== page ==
"Stranger Than Paradise," Jim Jarmusch's second feature (and the first to gain wide release), could make the most die-hard Hollywood enthusiast wish for a world where theaters showed nothing but little hour-and-a-half black-and-white movies. Daring in its conception but made with a watchmaker's care, "Stranger Than Paradise" is a playfully eclectic, formally perfect gem. It is also a persistently funny film that owes as much to "The Honeymooners" as it does to the avant-garde.

In "Stranger Than Paradise," which is structured in three parts, what doesn't happen is as important as what does. In the first segment ("The New World"), Willie (John Lurie) is visited by his cousin Eva (Eszter Balint), who has come over from Hungary; in the second ("One Year Later"), Willie and his pal Eddie (Richard Edson) drive to Cleveland, where Eva lives with her Aunt Lotte (Cecillia Stark); in the third ("Paradise"), the threesome leaves Aunt Lotte and travels to Florida. These characters specialize in "hanging out" -- playing solitaire, perusing the racing form, watching horror movies and cartoons, driving the highways or just sitting and staring. They're Beckett's tramps, mired in aimless lassitude, always saying goodbye.

Much of the fun of "Stranger Than Paradise" stems from Eva's curiously anachronistic attempts to ape American culture -- chain-smoking Chesterfields and dressed like a '50s beatnik in a man's sweater and slacks, she endlessly plays Screamin' Jay Hawkins' "I Put a Spell on You" on her cassette deck. (When Willie tells her he hates that kind of music, she responds, "He's a wild man so bug off" -- hip patter made square by Hungarian cadences.) She resists Willie's attempts to introduce her to actual American institutions like the TV dinner; only when Willie talks on her wavelength -- when she drags out the old Hoover vacuum and he says she's "choking the alligator" -- does she respond.

Balint plays Eva with sure comic timing and a weird grace; her matter-of-fact deadpan makes every line a laugh line. And the eerie, Camille-like beauty of her expressionless face can fissure with a genuine warmth that's vital to a movie so relentlessly cold. Unlike the visitors in, say, "Splash" or "E.T.," Eva, the "alien" of "Stranger Than Paradise," brings her way of looking at the world with her. America is seen through her eyes as a suburb of the Iron Curtain -- the architecture takes on the distorted angularity of German Expressionism, the cityscape the devastated grayness of eastern European films. Even in Florida, Tom DiCillo's haunting black-and-white photography makes the palm trees seem glum, the beach as bombed out as East Berlin.

"Stranger Than Paradise" proceeds as vignettes, each shot in long, unedited takes and separated by "blackouts" of opaque film stock. Often the camera lingers on the characters' silences as they stare at the television, the open road or the wall. These pieces have the feel of real life -- they're specifically not "life with the dull bits cut out." But it only seems like cine'ma ve'rite'; underneath is a triumph of technique, as Jarmusch precisely measures and times the dead spots. The blackouts work as a visual counterpart to the characters' silences (first you see but hear nothing, then you hear but see nothing). As the movie progresses, they accumulate to suggest a largeness of life beyond the action of the movie -- in your imagination, you fill these spaces with the lives these characters have outside the movie.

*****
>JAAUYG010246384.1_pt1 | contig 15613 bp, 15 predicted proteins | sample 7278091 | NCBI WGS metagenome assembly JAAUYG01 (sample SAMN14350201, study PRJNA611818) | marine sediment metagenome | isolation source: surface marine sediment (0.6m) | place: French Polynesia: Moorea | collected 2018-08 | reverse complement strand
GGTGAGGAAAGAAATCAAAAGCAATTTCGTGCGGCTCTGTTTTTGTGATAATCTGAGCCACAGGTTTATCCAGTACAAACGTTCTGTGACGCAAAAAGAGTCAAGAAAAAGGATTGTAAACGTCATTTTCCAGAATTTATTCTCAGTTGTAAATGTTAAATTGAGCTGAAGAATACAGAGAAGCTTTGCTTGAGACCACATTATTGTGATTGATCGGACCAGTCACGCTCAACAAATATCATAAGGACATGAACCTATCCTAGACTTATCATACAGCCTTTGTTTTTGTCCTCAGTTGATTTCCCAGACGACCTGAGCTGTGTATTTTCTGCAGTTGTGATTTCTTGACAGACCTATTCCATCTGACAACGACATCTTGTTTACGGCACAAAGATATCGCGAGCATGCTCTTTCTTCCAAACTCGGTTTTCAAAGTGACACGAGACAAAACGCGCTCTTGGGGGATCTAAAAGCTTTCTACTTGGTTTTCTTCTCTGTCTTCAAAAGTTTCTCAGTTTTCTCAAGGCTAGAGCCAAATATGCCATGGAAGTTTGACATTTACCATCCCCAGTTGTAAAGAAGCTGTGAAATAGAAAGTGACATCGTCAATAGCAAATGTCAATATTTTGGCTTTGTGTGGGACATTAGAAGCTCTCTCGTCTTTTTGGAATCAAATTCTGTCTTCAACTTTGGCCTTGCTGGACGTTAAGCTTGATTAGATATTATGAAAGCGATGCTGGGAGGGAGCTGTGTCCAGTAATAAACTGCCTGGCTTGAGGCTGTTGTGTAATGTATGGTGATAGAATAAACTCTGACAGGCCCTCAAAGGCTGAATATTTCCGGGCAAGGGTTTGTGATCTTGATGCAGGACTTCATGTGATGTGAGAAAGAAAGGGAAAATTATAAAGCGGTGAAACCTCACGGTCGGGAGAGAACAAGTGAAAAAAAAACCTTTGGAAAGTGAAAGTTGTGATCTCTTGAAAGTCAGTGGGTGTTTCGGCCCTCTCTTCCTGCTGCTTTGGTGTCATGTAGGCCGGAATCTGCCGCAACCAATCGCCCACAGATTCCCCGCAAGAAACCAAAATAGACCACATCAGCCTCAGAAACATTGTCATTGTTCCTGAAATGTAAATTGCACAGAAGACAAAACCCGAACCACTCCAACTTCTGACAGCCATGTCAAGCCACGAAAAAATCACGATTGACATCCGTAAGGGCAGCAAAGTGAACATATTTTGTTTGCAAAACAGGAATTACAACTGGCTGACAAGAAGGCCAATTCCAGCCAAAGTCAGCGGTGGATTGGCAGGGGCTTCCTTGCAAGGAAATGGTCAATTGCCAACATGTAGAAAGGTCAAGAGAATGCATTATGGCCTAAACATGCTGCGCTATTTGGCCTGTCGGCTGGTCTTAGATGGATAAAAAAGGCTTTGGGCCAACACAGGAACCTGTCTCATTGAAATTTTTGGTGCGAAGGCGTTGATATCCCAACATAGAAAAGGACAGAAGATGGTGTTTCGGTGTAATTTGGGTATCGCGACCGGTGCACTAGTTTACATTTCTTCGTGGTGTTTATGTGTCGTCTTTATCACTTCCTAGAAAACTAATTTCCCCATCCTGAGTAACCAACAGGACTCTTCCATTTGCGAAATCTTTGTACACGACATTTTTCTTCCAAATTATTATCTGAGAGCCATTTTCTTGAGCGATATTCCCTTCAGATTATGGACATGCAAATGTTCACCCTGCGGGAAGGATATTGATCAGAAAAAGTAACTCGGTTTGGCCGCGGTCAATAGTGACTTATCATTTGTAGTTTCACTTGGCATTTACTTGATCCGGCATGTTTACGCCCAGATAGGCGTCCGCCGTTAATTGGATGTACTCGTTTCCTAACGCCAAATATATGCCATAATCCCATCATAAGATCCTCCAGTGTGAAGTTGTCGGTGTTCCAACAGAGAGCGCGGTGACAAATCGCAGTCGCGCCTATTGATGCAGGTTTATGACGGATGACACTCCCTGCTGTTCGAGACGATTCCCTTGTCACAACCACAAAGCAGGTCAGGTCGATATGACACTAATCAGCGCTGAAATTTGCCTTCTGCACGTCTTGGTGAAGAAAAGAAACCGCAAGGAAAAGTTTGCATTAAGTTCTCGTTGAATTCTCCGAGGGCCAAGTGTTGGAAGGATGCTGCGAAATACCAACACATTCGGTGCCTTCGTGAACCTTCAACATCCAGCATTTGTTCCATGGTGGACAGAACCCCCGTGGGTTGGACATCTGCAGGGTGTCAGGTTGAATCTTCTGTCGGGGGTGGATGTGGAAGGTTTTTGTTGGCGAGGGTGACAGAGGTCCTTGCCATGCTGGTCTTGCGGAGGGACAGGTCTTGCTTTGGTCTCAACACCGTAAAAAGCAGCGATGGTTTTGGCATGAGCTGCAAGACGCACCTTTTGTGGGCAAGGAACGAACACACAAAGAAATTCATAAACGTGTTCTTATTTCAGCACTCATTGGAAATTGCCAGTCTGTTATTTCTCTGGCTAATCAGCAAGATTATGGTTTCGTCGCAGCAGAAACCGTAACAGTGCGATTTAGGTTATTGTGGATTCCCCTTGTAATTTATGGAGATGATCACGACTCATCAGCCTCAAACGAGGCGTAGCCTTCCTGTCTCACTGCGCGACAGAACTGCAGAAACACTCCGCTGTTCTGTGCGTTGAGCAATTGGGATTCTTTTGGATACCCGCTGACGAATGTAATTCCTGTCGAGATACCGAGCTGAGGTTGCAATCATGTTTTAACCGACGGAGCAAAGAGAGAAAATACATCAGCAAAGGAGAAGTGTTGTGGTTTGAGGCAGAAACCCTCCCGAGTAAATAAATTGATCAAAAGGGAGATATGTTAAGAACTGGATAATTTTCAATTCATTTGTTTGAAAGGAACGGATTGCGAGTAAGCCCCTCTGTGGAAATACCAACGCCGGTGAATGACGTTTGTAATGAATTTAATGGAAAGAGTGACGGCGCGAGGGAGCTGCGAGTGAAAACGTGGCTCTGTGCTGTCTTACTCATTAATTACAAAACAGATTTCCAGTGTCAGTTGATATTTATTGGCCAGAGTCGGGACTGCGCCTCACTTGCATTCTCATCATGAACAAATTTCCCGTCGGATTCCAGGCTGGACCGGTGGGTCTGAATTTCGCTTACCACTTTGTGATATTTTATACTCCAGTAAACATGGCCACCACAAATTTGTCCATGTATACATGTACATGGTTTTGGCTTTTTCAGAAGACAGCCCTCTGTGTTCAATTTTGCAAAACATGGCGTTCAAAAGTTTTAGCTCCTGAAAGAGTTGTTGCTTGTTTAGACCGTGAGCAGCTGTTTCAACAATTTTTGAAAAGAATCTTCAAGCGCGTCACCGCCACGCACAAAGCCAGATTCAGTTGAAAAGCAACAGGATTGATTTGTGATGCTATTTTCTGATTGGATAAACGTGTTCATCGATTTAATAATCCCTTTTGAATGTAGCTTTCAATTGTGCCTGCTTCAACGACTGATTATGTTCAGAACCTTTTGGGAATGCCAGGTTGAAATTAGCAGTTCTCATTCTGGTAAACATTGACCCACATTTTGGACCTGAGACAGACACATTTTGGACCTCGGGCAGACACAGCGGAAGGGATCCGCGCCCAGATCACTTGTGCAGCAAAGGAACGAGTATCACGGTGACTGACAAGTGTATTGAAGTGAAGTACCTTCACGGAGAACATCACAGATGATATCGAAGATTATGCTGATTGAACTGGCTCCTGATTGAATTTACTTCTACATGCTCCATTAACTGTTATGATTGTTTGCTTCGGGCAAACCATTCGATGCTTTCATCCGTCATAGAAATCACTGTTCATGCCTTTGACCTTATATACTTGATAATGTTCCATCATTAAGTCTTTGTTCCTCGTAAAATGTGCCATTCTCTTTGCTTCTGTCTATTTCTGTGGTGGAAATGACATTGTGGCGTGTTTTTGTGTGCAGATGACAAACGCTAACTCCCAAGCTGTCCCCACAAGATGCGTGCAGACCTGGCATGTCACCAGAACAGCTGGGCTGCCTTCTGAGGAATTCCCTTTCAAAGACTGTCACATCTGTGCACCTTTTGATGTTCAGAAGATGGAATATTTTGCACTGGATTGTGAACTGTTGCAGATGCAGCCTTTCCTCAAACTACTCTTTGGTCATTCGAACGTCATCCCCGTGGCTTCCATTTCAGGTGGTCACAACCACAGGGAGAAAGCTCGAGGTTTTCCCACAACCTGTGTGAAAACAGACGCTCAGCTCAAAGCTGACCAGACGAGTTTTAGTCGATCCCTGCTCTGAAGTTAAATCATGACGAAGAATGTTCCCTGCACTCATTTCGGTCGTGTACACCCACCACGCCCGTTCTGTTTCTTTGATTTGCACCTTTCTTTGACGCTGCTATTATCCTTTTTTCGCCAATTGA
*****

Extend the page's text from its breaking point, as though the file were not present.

More generally, the blackouts serve as a metaphor for the emptiness surrounding their lives; in the movie's most ingenious cinematic trick, a blank whiteness serves the same purpose, as the trio visits Lake Erie in the dead of winter and they stare out into the dazzling nothingness. Willie, Eddie and Eva need one another to fill the hole, but it's not friendship, exactly -- it's more like the companionship of strangers trapped on a stalled elevator. If they're pals, that doesn't keep them from bullying each other, the chief bully being John Lurie's Willie. His large-featured, sunken face is set in a perpetually dour mask that, with his extravagant lips, makes him seem as if he's recoiling in disgust after being slapped in the mug with his own liver. Tall and gaunt, with the heavy, ill-coordinated gait of an old barnyard horse, Lurie is always pushing his buddies around -- he's a sort of stretched-out Ralph Kramden.

What makes Lurie likable is that his chums seem to like him, to rely on his moodiness as a foil for their sunny naivete. In one of the movie's typically ingenious symmetries, Edson appears as a pitiable reduction of Lurie, with the same squashed nose beneath the same "spiv" hat. Everything that's dark in Lurie is light in Edson. The emptiness that has driven Lurie into a deep funk just rolls off his back: "You know it's funny," he says in his high-pitched, happy whine, as he walks off into a railroad yard buried in the bleak Cleveland winter. "You come someplace new and everything looks just the same."

And it's true -- no matter where they go, Willie and Eddie carry their boredom with them (in Cleveland, all they do is play more cards, as Stark's Aunt Lotte, dropping her meld and proclaiming, "I am de vinnah," steals the scene). "Stranger Than Paradise" is a movie about boredom; and because we go to movies partly out of boredom, it's a movie about moviegoers. Getting out of the house at long last, the three of them pile into the car and go to see a kung fu film. While the mayhem thunks and thuds on the soundtrack, the camera remains on them; you watch the movie, and you watch yourself. Stranger Than Paradise, opening today at the Outer and West End Circles, is rated R and contains some profanity.